WATSON: The annual savings on the Shaheen-Portman bill by 2020 would be four billion dollars in annual consumer savings; by 2030 it would be 20 billion dollars. That's every year, that amount.
GELLERMAN: And what's the cost of the bill?
WATSON: The bill as we've determined it from our analysis is about 600 million dollars over 18 years, so looking from 2012 through to 2030, we're looking at about a 600 million bill to the taxpayers, to the federal government.
GELLERMAN: There are two provisions in this bill that would make buildings more efficient and businesses more efficient. Both of those are loan programs that are federally subsidized, basically the federal government loans money out at zero and businesses get to use that. Is my understanding of that correct?
WATSON: Yes, that's true.
GELLERMAN: So let's say I'm a company and I've got a business, I want to retrofit my building, I get money from the federal government, they guarantee the loan, and I get to do the project?
WATSON: That's right. That's right, and then you get to pay it back in the savings you secure from the project after it's finished.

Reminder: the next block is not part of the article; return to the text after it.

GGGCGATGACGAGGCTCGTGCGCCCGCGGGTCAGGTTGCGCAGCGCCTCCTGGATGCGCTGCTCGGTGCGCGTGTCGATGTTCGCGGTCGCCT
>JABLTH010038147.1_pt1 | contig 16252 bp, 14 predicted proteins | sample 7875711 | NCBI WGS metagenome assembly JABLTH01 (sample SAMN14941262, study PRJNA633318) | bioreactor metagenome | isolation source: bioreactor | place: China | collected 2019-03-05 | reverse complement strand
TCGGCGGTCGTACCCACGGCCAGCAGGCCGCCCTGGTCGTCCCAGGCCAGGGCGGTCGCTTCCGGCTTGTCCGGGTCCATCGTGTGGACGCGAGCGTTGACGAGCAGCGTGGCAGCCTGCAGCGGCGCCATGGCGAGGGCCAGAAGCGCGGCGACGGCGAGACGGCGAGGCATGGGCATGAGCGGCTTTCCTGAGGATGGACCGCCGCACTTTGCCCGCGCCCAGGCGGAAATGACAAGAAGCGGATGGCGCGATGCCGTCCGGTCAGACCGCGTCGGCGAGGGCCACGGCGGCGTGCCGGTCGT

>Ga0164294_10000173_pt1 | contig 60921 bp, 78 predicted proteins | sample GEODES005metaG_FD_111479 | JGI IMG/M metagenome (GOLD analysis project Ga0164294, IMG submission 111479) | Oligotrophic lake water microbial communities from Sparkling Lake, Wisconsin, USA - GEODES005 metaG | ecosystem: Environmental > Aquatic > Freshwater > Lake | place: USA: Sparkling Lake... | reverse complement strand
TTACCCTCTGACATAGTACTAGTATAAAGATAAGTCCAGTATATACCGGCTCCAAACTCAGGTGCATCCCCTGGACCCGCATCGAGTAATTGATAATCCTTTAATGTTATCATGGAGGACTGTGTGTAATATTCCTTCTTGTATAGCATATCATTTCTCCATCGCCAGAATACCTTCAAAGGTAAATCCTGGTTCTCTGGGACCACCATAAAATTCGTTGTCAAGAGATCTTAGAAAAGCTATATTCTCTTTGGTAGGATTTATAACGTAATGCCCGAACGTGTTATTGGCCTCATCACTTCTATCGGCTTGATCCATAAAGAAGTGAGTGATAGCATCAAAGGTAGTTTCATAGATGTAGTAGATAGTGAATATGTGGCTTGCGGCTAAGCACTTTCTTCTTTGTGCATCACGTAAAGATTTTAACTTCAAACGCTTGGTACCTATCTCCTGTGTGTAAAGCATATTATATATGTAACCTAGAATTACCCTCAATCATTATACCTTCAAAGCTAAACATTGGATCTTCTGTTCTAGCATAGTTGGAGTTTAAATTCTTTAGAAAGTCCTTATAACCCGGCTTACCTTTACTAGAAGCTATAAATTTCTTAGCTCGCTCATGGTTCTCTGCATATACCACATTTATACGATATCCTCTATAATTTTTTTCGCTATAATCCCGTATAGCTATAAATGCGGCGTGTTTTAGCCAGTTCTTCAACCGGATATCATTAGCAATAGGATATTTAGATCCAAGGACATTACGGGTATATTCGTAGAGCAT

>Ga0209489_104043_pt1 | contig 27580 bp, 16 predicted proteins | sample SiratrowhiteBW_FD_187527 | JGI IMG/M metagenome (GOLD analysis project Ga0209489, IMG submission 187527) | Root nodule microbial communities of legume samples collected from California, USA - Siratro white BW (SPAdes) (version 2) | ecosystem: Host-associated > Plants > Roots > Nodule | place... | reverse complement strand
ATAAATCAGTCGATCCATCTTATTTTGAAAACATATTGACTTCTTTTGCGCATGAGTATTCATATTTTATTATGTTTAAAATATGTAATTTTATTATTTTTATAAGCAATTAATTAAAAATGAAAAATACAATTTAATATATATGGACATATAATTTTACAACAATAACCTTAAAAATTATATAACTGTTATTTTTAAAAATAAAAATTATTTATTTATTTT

GELLERMAN: Businesses are in the business of being more efficient. Why do they need these carrots from the federal government to do that? Why don't they just become more efficient and therefore they get to save the money?
WATSON: Well, I mean, if you had a building downtown right now and you had a furnace in that building and that furnace had been in operation for 20 plus years, they can go for 40, 50 years - what would be an incentive to change that furnace out for a more efficient furnace, except a rebate program with some sort of a sweetener that essentially says maybe there's ten-year life on that furnace, but here's a small sort of down payment, if you will, for you to change that furnace out today instead of ten years from now.
GELLERMAN: So there's a big bang for the buck, what about carbon emission reductions? Have you calculated those?
WATSON: Yes we have. If you want to go back to 2020, we're looking at 29 million metric tons of avoided CO2 emissions by 2020. And then by 2030 we're seeing 108 annual emissions avoided, million metric tons annually, avoided of CO2 emissions.
GELLERMAN: So I wouldn't know a metric ton of carbon if I met it. Put it in a context I can understand.